This weekend Dillian Whyte goes to Gibraltar in search of revenge over Alexander Povetkin after suffering a shock knockout defeat to the Russian last year. The bout had been looking likely to go ahead in the UK but with COVID-19 still playing havoc with the travelling restriction, promoter Eddie Hearn had to think on his feet and now the two heavyweights are set to do battle in a fight being called the 'Rumble on the Rocks'
Gibraltar isn't the first peculiar venue in boxing over the years, and below we've run through some of our favourites...
Muhammad Ali v George Foreman (Kinshasa, Zaire 1974)
Located in what is now known as the Democratic Republic of Congo, ‘The Rumble In The Jungle’ is regarded as one of the most important fights in, not just Muhammad Ali’s career, but in the history of boxing as a whole.
The concept of pitting these two brilliant heavyweights in Africa was concocted by non-other than Don King. The most famous haircut in boxing managed to get both combatants to sign a contract saying they would fight for him if he could secure a $5million purse, an enormous prize-fund at the time.
Unwelcome to host the fight in America, and with no money, King was forced to seek an alternative country to stage and support the fight.
This led to Fred Wyman, American advisor to Zaire’s dictator Mobuto Sese Seko, to persuade the leader that such a high-profile event would place an immense spotlight on the nation. Libyan dictator Muammar Gaddafi even came in as a primary financial sponsor of the event.
The truth is, you could fill this list with Ali fights; he fought Joe Frazier in the Philippines, Trevor Berbick in the Bahamas, Joe Bugner in Kuala Lumpur and Rudi Lubbers in Indonesia.
Multiple fighters (Playboy Mansion, Beverly Hills)
Boxing and bunnies have more in common than you’d initially think with multiple fighters having fought in the hallowed grounds of the Playboy Mansion.
In 2003, a young David Haye, in only his fifth career fight, fought journeyman Vance Winn at cruiserweight on the undercard of Jeff Lacy’s fight with Richard Grant.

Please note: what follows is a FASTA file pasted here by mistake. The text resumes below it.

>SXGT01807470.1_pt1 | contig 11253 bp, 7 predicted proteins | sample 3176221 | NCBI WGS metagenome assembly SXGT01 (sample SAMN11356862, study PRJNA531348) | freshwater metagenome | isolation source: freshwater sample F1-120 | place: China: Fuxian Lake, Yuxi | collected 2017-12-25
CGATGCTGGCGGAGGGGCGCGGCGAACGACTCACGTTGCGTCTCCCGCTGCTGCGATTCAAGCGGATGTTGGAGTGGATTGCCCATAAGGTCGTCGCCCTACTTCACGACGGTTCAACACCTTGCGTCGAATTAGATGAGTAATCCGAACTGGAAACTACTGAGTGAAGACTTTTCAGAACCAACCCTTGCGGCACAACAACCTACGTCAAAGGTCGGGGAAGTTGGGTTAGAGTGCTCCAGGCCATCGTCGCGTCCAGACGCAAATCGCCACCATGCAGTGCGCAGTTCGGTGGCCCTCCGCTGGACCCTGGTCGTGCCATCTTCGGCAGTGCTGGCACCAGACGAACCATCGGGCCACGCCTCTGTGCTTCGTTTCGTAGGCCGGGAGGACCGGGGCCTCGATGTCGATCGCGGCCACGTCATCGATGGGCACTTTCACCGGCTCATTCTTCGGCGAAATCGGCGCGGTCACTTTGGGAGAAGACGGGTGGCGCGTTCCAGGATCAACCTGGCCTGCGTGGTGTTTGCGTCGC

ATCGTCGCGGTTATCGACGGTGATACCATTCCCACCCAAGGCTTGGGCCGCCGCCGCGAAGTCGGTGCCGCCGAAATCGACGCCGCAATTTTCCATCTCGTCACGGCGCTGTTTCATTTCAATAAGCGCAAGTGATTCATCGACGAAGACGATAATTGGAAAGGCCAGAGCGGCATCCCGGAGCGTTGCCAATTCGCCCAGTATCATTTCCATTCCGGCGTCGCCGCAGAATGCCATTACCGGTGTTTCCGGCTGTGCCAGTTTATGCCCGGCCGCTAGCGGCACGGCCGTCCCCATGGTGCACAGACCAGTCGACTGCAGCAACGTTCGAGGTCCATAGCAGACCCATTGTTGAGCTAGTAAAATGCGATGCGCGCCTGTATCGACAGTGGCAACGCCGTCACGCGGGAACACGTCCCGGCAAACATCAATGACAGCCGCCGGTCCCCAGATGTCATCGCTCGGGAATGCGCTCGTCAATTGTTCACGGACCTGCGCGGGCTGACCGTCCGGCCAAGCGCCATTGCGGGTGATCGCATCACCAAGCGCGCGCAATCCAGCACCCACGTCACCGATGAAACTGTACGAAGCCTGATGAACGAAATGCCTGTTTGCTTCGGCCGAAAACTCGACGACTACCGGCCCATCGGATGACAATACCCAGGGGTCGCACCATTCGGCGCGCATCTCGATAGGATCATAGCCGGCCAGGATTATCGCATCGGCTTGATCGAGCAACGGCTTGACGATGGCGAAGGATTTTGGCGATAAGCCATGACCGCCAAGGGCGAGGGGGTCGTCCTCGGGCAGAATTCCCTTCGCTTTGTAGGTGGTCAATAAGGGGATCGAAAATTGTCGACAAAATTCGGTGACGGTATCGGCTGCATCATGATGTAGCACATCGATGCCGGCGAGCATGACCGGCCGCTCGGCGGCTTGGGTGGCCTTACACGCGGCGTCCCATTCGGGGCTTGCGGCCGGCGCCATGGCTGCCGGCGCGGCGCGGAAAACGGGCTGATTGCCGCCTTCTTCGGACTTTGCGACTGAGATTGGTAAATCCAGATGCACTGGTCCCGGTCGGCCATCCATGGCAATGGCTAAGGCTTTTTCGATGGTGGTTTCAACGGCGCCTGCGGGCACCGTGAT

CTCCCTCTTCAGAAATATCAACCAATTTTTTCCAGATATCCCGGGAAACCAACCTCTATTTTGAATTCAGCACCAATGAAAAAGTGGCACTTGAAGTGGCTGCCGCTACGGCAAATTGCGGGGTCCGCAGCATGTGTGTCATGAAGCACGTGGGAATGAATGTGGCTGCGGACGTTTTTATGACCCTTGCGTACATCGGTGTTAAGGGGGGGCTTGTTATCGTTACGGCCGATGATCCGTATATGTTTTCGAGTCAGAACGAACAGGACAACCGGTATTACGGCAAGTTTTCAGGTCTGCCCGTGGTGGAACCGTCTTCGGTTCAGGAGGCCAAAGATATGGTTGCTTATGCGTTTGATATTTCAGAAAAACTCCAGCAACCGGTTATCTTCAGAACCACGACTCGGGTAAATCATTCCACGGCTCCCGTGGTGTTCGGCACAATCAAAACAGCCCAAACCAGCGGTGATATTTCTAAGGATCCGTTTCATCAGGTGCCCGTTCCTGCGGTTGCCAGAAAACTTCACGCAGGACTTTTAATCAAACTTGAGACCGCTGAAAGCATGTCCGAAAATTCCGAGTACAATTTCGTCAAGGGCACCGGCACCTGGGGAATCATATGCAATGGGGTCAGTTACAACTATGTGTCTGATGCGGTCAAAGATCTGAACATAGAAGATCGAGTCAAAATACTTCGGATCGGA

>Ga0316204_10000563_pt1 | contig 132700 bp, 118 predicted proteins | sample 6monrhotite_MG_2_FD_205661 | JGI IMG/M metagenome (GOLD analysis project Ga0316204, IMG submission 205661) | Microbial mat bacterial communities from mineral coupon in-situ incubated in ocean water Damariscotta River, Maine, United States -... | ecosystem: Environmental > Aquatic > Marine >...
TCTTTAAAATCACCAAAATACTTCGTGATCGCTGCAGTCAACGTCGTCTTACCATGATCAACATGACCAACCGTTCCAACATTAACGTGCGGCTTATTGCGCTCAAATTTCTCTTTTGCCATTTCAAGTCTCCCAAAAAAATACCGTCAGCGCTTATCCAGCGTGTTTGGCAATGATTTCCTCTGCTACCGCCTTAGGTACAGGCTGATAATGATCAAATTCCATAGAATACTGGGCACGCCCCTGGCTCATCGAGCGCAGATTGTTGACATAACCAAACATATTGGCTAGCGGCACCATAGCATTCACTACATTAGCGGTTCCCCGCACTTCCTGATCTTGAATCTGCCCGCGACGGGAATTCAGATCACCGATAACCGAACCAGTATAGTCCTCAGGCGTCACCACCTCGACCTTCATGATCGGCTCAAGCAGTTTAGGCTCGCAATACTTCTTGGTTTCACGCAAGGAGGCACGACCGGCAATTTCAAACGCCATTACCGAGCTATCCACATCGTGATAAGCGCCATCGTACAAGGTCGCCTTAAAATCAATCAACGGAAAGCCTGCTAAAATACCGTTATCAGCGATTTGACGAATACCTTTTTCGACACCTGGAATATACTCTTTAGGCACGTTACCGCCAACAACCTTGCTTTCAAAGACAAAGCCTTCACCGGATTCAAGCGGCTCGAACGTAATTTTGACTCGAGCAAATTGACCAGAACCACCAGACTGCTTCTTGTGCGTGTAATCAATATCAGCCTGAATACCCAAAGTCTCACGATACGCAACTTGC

Haye isn’t the only big name to have scrapped it out in Hugh Hefner’s gaff with former-light heavyweight king Sergey Kovalev fighting there three times at the beginning of his career in 2009, 2010 and 2011.
Chris Eubank vs Luis Dionisio Barrera (Cairo, Egypt 1996)
A year after his second defeat to Steve Collins and a brief spell of ‘retirement’, Chris Eubank made the 3,485-mile journey to Cairo’s Heliopolis Sports Centre to fight Argentina’s Luis Dionisio Barrera in a fight painfully punned as the “Style by the Nile.”
Against an opponent who had lost his last four fights and a much smaller man than Eubank, the fight was unsurprisingly seen as little more than an exhibition match and Eubank had trouble selling the fight to UK broadcasters, who had little interest in the bout.
Eubank would stop his opponent inside five rounds before jet-setting to Dubai for his next fight five months later.
Jack Johnson v Jess Willard (Havana, Cuba 1915)
When you scour boxing records from the early part of the 20th century you’re bound to come across a few quirks, especially when looking at the larger-than-life Jack Johnson, boxing’s first black heavyweight champion.
In a career that spanned 34 years, the ‘Galveston Giant’ began his career in the States before fighting in England, Australia, Argentina, France, Mexico and Cuba.
His world title fight with eventual conqueror Jess Willard took place in the Cuban capital of Havana on a scorching April afternoon and was scheduled for a whopping 45 rounds at the newly constructed Oriental Park Racetrack.
Wilson knocked out the champion in the 26th round but Johnson later claimed he lost on purpose despite recorded footage of him telling his cornerman between rounds that he’d bet $2,500 on himself to win.